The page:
I hate being wrong.
Knowing that I’m an unabashed political junkie, other Jesuits I live with regularly ask me for the latest update on what’s going on in the political world. Donald Trump has, predictably, been a common topic of inquiry for the last six months. Every single time someone has asked me about Trump’s prospects of actually winning the Republican nomination for President, I have emphatically told them the Donald’s chances are absolutely zero.
Like many people, I was utterly convinced that Trump’s candidacy was just a sideshow. I thought it most likely he was just running as a way of boosting his own brand. My more cynical side thought that his candidacy was just a charade to draw attention, and viewers, to the Republican primary. People would hear about the crazy things Trump was saying, tune into the debate to see if he said more crazy things, and wind up learning about and ultimately supporting the “real” candidates like Bush or Christie.
I was utterly convinced he wasn’t a serious candidate and that he couldn’t possibly believe the awful things he was saying about women, Mexicans, Muslims, the disabled, torture, and killing people. So, I decided to meet his outrageous comments with silence. If this guy is just doing all of this for the sake of attention, I would undercut his goal by depriving him of publicity. Don’t mention his name in my articles. Don’t post stories about him on social media. In short, don’t feed the troll.
I take some consolation in reading “Everyone was wrong” about Trump and his campaign. The best political reporters in the country were adamant that Trump absolutely could not win the nomination. There was no way enough voters would support his ludicrous and hate-filled statements. And then he won Alabama, Arkansas, Georgia, Massachusetts, Nevada, New Hampshire, South Carolina, Tennessee, Vermont, and Virginia.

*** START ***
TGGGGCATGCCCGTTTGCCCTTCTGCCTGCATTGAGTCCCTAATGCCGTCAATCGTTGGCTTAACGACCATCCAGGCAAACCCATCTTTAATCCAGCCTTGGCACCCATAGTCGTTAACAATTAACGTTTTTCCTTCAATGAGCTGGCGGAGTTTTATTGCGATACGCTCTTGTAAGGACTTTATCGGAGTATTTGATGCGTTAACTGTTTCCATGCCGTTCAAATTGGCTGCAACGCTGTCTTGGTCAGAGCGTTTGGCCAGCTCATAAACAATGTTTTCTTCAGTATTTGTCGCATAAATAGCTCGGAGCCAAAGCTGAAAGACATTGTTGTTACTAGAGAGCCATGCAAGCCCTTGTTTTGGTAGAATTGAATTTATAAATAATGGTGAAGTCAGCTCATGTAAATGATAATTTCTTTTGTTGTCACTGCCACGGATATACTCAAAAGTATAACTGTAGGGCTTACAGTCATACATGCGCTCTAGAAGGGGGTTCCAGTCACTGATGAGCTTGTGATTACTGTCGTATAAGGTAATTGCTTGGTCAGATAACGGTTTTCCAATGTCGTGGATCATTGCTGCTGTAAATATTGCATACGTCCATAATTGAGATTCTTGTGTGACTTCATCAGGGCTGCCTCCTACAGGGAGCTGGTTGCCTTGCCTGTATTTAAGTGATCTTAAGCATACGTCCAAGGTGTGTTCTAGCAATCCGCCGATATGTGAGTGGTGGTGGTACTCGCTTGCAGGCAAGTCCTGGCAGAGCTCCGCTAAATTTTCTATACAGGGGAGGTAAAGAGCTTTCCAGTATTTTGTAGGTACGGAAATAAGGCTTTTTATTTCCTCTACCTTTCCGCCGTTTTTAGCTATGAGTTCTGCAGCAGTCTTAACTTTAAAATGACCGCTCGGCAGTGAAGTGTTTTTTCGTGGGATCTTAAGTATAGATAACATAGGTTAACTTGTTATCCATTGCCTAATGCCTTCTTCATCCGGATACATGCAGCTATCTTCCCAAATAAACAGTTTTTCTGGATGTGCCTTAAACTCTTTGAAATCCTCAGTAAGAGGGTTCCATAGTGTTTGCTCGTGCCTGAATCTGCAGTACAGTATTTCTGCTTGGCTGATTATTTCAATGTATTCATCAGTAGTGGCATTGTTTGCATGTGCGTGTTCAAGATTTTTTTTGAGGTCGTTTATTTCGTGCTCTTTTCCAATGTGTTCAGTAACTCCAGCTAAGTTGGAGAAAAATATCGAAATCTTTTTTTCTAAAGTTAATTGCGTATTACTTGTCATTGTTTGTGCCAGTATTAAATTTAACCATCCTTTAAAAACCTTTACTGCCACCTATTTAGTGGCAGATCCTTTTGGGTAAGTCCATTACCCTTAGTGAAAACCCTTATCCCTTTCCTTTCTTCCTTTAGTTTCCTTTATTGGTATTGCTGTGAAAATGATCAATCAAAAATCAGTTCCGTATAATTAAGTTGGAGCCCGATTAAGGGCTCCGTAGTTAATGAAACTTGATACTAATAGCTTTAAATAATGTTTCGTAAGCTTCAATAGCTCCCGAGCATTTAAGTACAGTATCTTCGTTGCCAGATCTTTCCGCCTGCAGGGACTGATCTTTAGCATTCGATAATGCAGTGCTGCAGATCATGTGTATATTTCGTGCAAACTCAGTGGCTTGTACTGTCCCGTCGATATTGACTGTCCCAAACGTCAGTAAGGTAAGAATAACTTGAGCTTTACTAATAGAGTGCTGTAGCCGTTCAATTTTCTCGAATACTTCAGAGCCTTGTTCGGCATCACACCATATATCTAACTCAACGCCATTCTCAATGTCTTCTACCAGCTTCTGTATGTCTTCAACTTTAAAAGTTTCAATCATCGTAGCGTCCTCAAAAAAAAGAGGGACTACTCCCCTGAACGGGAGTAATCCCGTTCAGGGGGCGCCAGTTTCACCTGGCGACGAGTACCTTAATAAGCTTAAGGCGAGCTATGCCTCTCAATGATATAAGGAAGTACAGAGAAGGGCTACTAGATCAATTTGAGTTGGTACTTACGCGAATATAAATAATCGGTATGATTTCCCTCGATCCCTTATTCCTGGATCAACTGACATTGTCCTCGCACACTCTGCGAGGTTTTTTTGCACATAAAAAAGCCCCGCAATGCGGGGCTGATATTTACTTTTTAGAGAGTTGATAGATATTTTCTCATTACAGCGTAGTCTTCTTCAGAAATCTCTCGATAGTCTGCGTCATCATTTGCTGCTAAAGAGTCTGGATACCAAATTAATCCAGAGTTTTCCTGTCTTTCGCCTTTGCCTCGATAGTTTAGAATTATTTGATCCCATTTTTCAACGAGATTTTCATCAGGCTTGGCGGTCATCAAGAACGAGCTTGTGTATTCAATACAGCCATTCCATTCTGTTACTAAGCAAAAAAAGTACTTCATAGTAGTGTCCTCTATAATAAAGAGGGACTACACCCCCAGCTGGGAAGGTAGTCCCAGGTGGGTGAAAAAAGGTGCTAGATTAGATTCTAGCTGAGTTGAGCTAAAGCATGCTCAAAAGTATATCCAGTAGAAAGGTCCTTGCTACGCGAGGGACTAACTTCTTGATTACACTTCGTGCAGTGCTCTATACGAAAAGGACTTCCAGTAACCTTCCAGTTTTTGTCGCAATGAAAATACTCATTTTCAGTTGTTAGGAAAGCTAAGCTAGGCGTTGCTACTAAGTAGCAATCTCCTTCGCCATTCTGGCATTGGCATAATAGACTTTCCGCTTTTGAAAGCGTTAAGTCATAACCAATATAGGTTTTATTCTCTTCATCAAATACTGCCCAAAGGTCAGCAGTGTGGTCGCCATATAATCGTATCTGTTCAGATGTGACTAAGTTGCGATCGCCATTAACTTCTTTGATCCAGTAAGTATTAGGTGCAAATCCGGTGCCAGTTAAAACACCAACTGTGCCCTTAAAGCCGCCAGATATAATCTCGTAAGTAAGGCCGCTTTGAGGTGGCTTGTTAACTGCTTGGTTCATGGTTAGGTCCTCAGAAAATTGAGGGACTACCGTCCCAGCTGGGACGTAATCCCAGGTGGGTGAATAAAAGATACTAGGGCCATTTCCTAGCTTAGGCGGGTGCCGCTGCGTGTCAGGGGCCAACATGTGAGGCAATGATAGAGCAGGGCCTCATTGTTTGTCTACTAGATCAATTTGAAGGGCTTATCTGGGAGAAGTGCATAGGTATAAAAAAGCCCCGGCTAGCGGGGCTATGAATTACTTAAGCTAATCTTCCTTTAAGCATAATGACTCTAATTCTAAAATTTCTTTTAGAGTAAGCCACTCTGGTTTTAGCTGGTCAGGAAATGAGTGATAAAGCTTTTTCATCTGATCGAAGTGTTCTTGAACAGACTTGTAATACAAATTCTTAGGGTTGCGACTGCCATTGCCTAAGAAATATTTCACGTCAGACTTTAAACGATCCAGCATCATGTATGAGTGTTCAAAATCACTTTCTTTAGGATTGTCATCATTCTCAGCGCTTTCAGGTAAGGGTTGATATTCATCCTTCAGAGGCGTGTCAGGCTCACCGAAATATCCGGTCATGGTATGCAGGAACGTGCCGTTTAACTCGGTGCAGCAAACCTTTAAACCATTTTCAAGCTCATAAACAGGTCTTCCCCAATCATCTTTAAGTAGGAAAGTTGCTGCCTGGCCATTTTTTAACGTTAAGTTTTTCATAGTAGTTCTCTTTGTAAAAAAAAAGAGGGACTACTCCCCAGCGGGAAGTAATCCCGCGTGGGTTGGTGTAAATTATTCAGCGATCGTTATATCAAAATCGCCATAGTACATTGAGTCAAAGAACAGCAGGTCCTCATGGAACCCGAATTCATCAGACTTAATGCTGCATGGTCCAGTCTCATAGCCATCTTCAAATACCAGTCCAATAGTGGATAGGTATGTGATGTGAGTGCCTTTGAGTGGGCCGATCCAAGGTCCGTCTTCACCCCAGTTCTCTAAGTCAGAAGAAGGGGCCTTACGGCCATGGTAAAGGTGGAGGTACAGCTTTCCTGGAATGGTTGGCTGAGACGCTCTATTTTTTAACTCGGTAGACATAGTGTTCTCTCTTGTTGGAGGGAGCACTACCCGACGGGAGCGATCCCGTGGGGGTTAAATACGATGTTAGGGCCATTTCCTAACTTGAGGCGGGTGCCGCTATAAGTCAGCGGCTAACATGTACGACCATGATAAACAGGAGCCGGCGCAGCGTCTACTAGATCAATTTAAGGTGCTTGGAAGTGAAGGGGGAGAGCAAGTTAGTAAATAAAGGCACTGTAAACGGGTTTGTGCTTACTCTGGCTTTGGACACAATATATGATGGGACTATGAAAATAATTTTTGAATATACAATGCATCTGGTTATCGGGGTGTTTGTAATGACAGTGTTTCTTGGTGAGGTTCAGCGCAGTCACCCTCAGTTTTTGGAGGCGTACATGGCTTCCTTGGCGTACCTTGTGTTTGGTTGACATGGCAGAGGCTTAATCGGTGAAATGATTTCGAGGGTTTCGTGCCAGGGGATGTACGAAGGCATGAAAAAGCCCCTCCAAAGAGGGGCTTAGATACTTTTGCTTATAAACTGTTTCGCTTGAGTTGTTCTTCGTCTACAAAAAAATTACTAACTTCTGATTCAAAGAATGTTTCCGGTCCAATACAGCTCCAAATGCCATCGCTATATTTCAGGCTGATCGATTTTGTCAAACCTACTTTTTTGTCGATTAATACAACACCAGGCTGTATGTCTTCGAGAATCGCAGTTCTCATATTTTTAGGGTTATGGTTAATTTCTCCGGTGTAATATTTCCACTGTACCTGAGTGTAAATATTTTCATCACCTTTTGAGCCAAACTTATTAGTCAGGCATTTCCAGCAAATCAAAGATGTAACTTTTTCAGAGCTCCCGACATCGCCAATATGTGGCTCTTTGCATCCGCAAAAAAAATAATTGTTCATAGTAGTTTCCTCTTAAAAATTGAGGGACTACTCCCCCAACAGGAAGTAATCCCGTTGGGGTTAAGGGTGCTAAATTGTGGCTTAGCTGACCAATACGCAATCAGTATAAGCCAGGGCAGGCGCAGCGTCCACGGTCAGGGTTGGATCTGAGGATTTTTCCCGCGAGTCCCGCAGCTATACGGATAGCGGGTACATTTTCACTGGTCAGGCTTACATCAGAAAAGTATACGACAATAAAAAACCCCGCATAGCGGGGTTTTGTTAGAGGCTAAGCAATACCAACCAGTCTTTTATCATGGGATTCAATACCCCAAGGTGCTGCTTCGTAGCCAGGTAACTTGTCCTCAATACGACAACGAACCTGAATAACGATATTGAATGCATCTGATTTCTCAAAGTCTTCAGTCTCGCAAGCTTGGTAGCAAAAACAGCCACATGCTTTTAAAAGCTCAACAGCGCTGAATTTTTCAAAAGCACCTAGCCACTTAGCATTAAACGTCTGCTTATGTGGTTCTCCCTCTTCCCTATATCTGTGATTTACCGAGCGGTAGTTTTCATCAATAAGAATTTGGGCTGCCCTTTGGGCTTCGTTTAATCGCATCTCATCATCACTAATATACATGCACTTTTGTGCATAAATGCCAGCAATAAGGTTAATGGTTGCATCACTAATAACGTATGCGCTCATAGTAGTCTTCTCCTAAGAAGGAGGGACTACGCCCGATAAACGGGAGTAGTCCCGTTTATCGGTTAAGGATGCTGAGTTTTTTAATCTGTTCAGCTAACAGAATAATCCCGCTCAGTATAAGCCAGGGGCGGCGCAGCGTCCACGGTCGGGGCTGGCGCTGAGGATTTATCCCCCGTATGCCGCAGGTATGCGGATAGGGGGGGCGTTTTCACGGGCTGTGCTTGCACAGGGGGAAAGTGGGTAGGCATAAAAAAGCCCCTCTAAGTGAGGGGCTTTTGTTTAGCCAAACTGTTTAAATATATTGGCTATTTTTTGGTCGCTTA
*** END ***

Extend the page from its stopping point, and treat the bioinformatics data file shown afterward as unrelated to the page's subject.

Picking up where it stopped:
I was wrong. A lot of people were wrong.
As Trump builds his lead in the race to be the Republican nominee for President, people seem to be waking up. Speaker of the House Paul Ryan and Senate Majority Leader Mitch McConnell are beginning to realize that a Trump nomination could harm Republican Congressional candidates’ prospects if they’re on the same ballot as Trump.1
John Oliver devoted a full 22 minute segment to Donald Trump Drumpf, which is as sad as it is funny.
A man who, in 2016, couldn’t decide whether or not to denounce the Ku Klux Klan is the frontrunner to be the Presidential nominee of one of the two major American political parties.2 Let that sink in for a minute.
America, this is unacceptable. Is Donald Trump in this just for the sake of publicity? I still don’t know. What I do know is that he is giving voice to a horrifyingly ugly part of the American electorate, and it isn’t too late for more of us to wake up to what this says about our country.
Trump’s success says far more about us as a country than it does about him, or even about his supporters. His message of fearing those who are different, mocking those who disagree with us, rejecting established standards of what constitutes acceptable public discourse, and putting our own interests ahead of our sisters and brothers is resonating for a reason. Trump receives support because he’s saying and doing things that other people believe. The ugly part of America the Trump campaign is exposing is also an ugly part of my heart, of each of our hearts. That this ugly part has been brought to the forefront of our political conversation has forced me to take a long look in the mirror and ask myself if I’m willing to let this ugly part of myself, of ourselves, be what we share with the world around us.
Donald Trump is the Republican front-runner, but he still has a long way to go to win the nomination. While I have serious disagreements with the views of every single Presidential candidate (on both sides of the aisle), the possibility of this man and this message getting this close to the White House ought to give us all pause. America can still wake up and realize that we’re better than this ugly part of ourselves, and ignoring Donald Trump is not the way for us to do so.
Trump’s message is not what I want to be about. Trump’s message is not what I want our country to be about.
I hope I’m not wrong this time.
Cover image courtesy Flickr CC user Gage Skidmore, available here.